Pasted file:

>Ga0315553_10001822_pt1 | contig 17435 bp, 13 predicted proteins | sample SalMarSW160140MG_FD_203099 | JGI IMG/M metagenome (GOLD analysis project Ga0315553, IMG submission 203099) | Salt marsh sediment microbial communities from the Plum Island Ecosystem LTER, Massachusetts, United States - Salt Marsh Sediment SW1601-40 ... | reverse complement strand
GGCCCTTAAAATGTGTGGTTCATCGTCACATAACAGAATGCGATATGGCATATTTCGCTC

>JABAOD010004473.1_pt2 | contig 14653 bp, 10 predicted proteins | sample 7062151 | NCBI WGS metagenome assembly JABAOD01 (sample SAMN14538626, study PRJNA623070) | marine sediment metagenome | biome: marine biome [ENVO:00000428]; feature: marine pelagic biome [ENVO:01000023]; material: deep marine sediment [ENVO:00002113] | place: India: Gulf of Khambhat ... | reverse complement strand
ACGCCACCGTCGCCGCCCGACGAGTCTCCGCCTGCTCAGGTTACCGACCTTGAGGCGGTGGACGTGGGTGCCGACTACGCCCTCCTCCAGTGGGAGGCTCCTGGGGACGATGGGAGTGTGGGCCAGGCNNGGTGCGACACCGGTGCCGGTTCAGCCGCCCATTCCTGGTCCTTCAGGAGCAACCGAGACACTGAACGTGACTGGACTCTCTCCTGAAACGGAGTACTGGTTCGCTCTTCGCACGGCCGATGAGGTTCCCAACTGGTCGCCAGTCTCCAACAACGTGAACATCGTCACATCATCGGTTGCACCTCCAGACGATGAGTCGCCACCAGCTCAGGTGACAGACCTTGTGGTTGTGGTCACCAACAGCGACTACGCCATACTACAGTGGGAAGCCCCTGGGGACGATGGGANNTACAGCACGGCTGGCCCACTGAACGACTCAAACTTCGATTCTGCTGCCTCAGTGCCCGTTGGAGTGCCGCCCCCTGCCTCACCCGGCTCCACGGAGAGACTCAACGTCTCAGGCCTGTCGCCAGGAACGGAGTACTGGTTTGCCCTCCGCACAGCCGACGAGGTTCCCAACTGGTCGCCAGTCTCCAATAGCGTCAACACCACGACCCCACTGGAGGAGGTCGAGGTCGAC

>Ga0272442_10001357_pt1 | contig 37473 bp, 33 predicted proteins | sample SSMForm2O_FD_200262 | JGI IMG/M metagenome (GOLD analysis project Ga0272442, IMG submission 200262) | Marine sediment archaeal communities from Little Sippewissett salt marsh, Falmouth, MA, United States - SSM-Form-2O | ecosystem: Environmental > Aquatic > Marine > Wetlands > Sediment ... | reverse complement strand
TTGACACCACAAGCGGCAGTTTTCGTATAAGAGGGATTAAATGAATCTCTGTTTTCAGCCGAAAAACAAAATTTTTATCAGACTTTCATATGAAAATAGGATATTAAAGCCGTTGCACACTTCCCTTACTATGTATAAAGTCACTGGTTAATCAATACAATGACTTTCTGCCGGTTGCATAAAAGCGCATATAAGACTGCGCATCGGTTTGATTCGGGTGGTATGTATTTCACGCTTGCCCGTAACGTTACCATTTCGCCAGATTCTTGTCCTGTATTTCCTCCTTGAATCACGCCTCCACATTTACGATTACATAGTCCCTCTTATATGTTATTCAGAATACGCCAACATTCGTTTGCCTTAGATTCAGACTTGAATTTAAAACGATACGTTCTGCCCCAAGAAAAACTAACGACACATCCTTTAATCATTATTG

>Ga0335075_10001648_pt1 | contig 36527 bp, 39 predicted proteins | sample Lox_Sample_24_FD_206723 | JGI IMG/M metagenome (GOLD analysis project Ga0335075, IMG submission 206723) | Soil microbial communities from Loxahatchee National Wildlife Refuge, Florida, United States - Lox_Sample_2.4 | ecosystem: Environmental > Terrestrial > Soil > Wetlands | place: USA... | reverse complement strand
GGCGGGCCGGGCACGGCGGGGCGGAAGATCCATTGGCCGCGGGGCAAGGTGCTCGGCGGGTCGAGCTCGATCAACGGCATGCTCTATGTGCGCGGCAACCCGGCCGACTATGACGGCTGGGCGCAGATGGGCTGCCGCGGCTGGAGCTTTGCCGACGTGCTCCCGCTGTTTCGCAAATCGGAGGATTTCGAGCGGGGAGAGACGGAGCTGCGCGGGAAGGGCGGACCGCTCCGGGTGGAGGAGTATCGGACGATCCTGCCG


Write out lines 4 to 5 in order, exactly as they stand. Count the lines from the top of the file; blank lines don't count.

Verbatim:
ACGCCACCGTCGCCGCCCGACGAGTCTCCGCCTGCTCAGGTTACCGACCTTGAGGCGGTGGACGTGGGTGCCGACTACGCCCTCCTCCAGTGGGAGGCTCCTGGGGACGATGGGAGTGTGGGCCAGGCNNGGTGCGACACCGGTGCCGGTTCAGCCGCCCATTCCTGGTCCTTCAGGAGCAACCGAGACACTGAACGTGACTGGACTCTCTCCTGAAACGGAGTACTGGTTCGCTCTTCGCACGGCCGATGAGGTTCCCAACTGGTCGCCAGTCTCCAACAACGTGAACATCGTCACATCATCGGTTGCACCTCCAGACGATGAGTCGCCACCAGCTCAGGTGACAGACCTTGTGGTTGTGGTCACCAACAGCGACTACGCCATACTACAGTGGGAAGCCCCTGGGGACGATGGGANNTACAGCACGGCTGGCCCACTGAACGACTCAAACTTCGATTCTGCTGCCTCAGTGCCCGTTGGAGTGCCGCCCCCTGCCTCACCCGGCTCCACGGAGAGACTCAACGTCTCAGGCCTGTCGCCAGGAACGGAGTACTGGTTTGCCCTCCGCACAGCCGACGAGGTTCCCAACTGGTCGCCAGTCTCCAATAGCGTCAACACCACGACCCCACTGGAGGAGGTCGAGGTCGAC

>Ga0272442_10001357_pt1 | contig 37473 bp, 33 predicted proteins | sample SSMForm2O_FD_200262 | JGI IMG/M metagenome (GOLD analysis project Ga0272442, IMG submission 200262) | Marine sediment archaeal communities from Little Sippewissett salt marsh, Falmouth, MA, United States - SSM-Form-2O | ecosystem: Environmental > Aquatic > Marine > Wetlands > Sediment ... | reverse complement strand